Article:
As society recovers from a year of stress and anxiety, Catholic Charities counselors ensure those who seek help are able to find it
(0:17) We meet Lisa Elia, a behavioral health therapist at Catholic Charities of Southeast Michigan, who introduces the symptoms of grief and loss that many teens and young adults have exhibited throughout the stretch of the pandemic.
(3:27) We learn more about the state of mental health across the nation before the onset of COVID-19, and how mental health care providers on the front lines of the pandemic are struggling to avoid burnout themselves.
(4:21) Lisa discusses the collective trauma people have experienced, with depression and anxiety spiking across all ages and demographics. She stresses the need to examine society in terms of trauma response and to refocus the way we think individually.
(7:24) Jackie Smith, clinical director at Catholic Charities, talks about how her team of therapists has seen a 30 percent increase in clients during the pandemic. She talks, too, about the need for new habits and routines to aid stability.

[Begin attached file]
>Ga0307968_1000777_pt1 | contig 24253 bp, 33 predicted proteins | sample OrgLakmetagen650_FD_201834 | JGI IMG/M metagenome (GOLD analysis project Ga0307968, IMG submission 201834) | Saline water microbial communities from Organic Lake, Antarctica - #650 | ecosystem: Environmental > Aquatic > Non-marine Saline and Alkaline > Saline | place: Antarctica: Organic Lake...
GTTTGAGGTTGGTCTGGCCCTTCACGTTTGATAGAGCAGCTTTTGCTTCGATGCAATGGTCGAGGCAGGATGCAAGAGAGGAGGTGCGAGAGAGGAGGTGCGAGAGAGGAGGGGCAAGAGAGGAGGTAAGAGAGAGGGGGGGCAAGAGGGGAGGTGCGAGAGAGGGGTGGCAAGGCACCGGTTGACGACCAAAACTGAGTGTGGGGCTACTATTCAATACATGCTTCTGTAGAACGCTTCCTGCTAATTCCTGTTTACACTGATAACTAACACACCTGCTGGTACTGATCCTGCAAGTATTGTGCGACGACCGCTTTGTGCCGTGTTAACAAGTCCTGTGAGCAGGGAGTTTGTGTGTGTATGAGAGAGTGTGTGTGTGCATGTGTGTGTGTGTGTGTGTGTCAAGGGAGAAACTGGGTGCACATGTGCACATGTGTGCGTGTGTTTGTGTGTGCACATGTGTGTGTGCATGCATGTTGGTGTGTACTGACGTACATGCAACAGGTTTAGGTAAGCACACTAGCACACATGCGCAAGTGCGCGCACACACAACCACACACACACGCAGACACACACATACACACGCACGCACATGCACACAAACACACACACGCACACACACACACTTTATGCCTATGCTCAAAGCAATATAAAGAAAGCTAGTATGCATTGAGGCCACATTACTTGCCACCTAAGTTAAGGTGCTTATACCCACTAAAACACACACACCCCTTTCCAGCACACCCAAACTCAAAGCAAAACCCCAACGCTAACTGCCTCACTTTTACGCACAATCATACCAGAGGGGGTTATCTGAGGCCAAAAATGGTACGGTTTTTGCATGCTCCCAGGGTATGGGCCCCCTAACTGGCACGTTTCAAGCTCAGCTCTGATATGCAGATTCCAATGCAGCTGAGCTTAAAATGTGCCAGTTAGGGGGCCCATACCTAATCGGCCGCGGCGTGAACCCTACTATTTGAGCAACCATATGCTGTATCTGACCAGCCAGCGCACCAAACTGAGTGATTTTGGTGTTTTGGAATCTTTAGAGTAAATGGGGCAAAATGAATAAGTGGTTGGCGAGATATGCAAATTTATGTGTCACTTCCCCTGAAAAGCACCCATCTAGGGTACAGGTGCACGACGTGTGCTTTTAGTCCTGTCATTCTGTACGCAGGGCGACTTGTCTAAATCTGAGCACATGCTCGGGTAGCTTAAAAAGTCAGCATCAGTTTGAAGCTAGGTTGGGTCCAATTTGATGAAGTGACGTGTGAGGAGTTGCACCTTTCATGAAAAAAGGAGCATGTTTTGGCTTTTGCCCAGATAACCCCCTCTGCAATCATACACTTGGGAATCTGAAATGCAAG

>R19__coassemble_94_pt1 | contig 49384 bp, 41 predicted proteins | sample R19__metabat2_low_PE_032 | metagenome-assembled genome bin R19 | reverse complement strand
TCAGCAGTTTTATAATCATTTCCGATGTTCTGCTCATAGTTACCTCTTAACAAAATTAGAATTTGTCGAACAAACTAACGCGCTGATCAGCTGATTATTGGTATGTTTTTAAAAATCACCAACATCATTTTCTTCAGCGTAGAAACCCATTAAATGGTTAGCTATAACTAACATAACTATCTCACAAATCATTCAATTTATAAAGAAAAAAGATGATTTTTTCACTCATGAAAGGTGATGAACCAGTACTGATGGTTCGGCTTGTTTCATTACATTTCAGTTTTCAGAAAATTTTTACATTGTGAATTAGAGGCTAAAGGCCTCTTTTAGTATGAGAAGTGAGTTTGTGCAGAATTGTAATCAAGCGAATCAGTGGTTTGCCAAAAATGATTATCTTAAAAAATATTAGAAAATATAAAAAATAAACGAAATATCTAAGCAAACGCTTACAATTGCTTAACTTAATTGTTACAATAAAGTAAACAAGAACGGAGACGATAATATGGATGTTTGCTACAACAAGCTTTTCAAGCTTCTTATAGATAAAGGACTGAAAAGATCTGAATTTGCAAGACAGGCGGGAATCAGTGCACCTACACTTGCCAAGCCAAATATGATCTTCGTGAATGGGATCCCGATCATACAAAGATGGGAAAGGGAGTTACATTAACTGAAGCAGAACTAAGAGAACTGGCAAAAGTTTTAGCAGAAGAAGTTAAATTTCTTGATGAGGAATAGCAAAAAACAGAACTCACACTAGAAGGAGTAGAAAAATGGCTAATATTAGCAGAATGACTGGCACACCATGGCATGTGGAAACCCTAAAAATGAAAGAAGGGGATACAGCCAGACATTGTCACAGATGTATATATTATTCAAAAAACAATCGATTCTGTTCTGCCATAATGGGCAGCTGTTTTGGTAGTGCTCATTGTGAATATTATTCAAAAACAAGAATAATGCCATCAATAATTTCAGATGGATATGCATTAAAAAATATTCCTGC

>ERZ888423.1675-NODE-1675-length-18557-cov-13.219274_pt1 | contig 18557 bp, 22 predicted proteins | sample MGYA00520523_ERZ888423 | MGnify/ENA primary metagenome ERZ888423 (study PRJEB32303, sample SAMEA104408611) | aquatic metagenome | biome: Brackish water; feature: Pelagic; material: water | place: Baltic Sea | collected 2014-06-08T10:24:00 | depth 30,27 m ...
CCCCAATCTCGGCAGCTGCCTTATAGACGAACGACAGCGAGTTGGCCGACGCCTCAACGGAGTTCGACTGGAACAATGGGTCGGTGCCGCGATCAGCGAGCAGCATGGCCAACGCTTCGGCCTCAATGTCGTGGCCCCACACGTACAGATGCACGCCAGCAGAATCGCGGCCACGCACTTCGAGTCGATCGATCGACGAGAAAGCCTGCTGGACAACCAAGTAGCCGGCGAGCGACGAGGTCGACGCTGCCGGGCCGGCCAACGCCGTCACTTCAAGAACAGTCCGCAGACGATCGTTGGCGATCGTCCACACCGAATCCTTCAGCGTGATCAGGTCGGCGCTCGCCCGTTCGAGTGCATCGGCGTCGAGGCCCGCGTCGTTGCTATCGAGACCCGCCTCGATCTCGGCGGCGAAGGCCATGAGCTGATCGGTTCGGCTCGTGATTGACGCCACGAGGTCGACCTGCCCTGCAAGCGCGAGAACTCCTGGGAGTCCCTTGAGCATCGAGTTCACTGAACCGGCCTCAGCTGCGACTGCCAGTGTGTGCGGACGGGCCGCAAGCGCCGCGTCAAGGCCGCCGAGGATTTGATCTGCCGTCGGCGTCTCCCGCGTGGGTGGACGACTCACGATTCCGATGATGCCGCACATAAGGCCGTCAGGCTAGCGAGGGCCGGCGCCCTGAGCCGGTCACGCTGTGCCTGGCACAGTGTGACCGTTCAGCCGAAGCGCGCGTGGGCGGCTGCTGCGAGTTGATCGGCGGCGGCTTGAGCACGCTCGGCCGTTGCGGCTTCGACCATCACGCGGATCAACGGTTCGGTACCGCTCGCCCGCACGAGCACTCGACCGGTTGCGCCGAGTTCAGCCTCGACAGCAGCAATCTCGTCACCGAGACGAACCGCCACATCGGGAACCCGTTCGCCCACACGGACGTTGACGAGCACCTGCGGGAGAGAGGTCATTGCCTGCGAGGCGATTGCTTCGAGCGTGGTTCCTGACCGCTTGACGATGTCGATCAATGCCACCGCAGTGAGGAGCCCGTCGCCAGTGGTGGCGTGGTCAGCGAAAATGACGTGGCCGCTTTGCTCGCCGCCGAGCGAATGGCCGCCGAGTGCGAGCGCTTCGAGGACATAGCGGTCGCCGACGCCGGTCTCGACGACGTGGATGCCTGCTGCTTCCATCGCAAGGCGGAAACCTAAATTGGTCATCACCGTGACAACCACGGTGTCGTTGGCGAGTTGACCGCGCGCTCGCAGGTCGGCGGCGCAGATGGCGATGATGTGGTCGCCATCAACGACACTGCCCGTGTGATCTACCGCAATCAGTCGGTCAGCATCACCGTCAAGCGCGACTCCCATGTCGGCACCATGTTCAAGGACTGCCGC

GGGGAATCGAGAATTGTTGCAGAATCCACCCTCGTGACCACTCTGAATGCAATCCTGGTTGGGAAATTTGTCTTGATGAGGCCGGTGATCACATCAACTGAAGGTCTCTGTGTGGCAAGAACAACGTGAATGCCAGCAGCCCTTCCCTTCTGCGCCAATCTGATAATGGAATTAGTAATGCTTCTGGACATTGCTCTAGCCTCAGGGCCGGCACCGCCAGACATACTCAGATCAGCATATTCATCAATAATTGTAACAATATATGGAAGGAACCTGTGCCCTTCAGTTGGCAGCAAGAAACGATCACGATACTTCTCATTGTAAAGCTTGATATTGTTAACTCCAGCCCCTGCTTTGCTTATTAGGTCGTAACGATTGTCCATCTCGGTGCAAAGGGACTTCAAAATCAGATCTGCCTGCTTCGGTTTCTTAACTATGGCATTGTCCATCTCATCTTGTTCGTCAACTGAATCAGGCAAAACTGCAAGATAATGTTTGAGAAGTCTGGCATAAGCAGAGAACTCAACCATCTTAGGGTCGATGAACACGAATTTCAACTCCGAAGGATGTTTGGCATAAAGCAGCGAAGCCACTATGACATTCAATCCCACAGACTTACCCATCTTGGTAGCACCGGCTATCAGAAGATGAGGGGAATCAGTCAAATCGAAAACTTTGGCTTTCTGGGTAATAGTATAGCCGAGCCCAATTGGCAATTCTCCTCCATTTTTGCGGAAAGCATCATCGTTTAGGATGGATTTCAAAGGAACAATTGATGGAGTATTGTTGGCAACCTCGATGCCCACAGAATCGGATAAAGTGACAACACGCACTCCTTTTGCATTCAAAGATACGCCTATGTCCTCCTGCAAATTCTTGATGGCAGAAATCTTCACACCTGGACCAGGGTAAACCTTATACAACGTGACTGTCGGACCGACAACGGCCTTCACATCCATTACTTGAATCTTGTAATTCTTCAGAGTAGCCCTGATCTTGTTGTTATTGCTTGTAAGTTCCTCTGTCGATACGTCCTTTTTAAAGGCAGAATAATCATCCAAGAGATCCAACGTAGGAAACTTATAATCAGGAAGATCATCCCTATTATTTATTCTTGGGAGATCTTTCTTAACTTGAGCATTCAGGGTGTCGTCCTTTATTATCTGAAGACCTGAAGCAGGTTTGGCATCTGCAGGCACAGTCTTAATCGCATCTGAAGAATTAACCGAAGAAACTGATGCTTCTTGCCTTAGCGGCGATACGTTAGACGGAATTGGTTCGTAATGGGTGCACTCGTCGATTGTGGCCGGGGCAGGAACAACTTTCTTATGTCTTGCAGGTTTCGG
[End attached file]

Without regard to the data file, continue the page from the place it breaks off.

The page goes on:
(8:44) Lisa shares her belief that many people have turned back to faith during these difficulties, and emphasizes that the pandemic has changed the way we turn to our own support systems and increase mindfulness in our lives.
(10:40) Lisa and Jackie stress the importance of talking about the losses in order to avoid minimizing our collective and individual experiences. In order to really get through something, they encourage, we have to feel it first.
(12:29) Jackie commends the team of therapists at Catholic Charities of Southeast Michigan, expressing her gratitude and amazement at this group of professionals who are committed to helping those in need.
Reporting by Dan Meloy; narration by Michael Stechschulte; production by Ron Pangborn